Seattles 1202 Building To Be One of Regions Most Efficient
SEATTLE-The Seattle District of the U.S. Army Corps of Engineers has moved into new headquarters at Federal Center South Building 1202, a design-build project led by ZGF Architects LLP and Sellen Construction. The 209,000-square-foot, high-performance building transformed an industrial brownfield warehouse site into the 21st century workplace, which is expected to merit LEED Platinum certification and an ENERGY STAR score of 100.
The 1202 building is anticipated to be the region's most energy-efficient air conditioned building—using one fifth of the estimated energy for a standard office building in the Northwest. It uses an innovative "Phase Change Material" that releases and stores cold-energy to reduce the building's cooling needs, according to a prepared statement, and it is one of the first in the region to combine the use of geothermal heating and cooling systems with structural piles.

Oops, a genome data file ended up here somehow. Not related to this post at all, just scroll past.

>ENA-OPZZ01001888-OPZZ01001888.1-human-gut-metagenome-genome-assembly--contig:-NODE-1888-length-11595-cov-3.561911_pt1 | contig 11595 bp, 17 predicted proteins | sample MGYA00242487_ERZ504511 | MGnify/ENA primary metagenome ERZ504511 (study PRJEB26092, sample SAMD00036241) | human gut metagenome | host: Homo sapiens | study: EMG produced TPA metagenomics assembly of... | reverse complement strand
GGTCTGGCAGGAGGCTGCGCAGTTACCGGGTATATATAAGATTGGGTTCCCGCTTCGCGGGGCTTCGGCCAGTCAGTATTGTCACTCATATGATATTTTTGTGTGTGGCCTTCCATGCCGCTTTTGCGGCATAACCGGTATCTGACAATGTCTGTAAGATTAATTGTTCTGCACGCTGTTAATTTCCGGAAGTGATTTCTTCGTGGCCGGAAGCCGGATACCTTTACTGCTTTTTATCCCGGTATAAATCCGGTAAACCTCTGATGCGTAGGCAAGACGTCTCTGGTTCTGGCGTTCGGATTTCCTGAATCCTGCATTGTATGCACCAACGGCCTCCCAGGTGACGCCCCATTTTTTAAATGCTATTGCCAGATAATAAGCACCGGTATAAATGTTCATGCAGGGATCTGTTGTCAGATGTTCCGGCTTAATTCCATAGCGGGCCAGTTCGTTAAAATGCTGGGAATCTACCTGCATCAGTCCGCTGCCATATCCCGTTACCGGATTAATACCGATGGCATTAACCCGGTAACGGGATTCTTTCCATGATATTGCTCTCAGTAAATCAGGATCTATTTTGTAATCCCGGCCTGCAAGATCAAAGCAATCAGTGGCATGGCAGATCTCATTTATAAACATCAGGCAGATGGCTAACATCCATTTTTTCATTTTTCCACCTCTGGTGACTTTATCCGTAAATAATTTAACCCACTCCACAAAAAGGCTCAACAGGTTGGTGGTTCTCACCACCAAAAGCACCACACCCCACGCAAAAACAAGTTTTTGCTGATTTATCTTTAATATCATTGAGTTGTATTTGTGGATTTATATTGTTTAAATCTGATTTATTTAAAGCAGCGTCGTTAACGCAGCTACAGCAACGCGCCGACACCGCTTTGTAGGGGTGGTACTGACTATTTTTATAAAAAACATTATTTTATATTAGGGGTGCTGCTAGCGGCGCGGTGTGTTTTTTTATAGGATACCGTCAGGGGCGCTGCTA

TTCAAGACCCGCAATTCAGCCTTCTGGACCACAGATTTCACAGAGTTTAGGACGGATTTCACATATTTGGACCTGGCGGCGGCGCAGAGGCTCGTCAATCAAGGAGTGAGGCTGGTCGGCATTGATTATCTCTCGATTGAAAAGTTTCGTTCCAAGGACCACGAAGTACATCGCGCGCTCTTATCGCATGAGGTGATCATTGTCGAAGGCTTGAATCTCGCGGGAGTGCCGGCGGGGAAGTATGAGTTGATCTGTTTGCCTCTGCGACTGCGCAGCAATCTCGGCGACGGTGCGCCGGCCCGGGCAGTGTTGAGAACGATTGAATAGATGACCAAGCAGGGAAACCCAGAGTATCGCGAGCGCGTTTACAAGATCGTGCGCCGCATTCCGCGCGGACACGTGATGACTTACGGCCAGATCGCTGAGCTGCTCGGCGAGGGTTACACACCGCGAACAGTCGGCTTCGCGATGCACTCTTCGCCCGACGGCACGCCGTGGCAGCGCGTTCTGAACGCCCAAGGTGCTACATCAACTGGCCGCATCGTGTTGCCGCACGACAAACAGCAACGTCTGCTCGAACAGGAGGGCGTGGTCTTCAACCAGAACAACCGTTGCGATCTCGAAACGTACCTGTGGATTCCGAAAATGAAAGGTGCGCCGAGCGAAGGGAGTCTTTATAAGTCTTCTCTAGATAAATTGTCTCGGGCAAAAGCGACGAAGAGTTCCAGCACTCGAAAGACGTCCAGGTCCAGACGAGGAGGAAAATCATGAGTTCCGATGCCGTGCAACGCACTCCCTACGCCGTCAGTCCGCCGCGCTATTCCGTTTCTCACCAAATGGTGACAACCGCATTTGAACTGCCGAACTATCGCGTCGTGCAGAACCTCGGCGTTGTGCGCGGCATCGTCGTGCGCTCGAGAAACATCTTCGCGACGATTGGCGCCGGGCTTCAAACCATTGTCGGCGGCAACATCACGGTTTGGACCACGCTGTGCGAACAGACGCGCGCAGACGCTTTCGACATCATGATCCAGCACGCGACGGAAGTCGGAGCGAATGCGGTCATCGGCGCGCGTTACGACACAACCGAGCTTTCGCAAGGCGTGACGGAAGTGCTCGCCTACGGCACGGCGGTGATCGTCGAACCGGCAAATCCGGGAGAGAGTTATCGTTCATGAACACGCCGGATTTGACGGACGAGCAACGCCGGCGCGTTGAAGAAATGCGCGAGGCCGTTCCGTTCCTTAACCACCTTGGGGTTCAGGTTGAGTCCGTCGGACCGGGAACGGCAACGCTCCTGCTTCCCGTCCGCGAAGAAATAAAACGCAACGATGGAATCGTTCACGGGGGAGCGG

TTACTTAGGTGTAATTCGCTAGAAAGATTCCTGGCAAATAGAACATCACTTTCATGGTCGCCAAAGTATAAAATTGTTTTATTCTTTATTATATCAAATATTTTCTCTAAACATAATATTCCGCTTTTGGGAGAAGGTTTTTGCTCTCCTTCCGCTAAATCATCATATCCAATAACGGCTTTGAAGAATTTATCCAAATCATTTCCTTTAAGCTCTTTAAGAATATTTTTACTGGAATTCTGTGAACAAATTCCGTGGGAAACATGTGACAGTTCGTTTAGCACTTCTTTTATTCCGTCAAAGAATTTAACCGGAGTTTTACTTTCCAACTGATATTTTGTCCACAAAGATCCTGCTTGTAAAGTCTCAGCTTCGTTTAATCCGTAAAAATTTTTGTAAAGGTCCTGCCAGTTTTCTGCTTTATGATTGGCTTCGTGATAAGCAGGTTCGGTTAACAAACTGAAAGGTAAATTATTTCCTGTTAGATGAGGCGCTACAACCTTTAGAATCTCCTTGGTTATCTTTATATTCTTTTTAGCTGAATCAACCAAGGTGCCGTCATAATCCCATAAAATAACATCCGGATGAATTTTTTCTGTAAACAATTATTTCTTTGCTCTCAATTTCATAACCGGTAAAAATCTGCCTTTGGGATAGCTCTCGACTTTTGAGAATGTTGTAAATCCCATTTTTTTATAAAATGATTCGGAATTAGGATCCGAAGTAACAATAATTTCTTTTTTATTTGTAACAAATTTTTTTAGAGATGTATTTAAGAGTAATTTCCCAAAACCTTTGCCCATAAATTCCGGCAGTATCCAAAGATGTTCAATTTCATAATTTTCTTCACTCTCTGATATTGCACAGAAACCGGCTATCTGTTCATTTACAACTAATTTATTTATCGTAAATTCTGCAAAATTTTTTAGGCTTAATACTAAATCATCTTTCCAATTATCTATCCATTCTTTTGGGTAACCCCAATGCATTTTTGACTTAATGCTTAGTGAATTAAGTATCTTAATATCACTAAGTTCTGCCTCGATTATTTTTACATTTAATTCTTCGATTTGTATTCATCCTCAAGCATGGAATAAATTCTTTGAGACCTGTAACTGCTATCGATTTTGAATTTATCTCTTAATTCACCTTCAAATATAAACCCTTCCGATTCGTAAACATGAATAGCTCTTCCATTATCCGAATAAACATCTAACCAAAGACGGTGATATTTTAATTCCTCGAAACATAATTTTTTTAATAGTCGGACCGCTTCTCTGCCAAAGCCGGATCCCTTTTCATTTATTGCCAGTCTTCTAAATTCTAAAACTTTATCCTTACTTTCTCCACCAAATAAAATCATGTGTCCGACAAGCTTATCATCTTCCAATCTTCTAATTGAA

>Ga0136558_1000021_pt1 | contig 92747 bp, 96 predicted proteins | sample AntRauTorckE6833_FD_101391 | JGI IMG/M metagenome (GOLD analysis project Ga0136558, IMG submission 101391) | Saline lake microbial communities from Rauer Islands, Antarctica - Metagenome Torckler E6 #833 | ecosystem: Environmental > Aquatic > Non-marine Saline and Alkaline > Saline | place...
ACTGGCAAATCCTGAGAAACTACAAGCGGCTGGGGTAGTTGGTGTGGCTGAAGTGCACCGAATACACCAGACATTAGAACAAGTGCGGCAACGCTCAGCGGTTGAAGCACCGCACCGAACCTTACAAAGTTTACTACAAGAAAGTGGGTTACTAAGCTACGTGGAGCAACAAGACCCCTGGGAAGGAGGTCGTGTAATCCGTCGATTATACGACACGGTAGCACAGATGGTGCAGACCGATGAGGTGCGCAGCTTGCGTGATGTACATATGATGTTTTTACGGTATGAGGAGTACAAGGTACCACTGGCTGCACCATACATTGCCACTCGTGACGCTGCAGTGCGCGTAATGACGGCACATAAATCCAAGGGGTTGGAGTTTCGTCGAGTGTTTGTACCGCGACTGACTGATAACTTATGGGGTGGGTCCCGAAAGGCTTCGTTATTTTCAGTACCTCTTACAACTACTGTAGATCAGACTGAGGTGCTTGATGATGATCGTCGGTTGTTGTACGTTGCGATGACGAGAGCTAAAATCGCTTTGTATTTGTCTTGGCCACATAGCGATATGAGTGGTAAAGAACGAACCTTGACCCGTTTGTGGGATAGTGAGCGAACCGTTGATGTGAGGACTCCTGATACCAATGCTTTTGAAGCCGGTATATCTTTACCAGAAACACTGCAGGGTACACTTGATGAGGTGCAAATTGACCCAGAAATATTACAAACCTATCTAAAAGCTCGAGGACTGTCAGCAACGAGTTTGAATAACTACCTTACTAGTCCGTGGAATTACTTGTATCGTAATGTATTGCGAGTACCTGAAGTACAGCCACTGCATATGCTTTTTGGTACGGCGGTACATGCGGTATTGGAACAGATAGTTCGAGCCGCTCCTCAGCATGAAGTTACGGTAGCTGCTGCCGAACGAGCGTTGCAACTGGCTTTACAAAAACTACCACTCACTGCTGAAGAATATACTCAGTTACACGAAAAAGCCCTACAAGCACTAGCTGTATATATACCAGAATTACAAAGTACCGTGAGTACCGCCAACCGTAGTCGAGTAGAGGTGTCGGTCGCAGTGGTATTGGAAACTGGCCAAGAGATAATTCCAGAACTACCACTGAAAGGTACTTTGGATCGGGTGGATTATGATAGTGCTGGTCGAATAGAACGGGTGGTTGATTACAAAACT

The $72 million project, funded by 2009 American Recovery and Reinvestment Act funding, is part of the US General Services Administration's Design Excellence program to promote sustainability, help communities and advance a clean energy economy. GSA aimed to develop a state-of-the-art office building that meets the current and future needs of the Army Corps and its Seattle workforce, according to a statement.
According to US Representative Jim McDermott, “This is the way buildings should be built if we are going to conserve energy and deal with climate change. With its innovative water capture and energy efficiency, the new district headquarters is a model for sustainable buildings.”
The flexibility, collaboration, and transparency of this building's physical layout provide the ideal environment to build on that legacy, adds US Army Corps of Engineers District Commander Colonel Bruce Estok.
Sustainable features include:
-- 25,000 gallon cistern stores rainwater from the rooftop for use in
toilet flushing, irrigation, etc.
-- 90% of the building is naturally daylit through optimization of floor
depth and facade
-- 100% outside air is filtered and distributed via underfloor ventilation
-- 300,000 board feet of reclaimed timber is used from an existing
warehouse on site
-- 50% reduction of impervious surfaces, creating 4.5 acres of pervious
The U-shape of the building configured around a central atrium introduces biophilic design principles such as daylight, views, natural forms and elements into the workplace to enhance employee health and productivity, according to a prepared statement.
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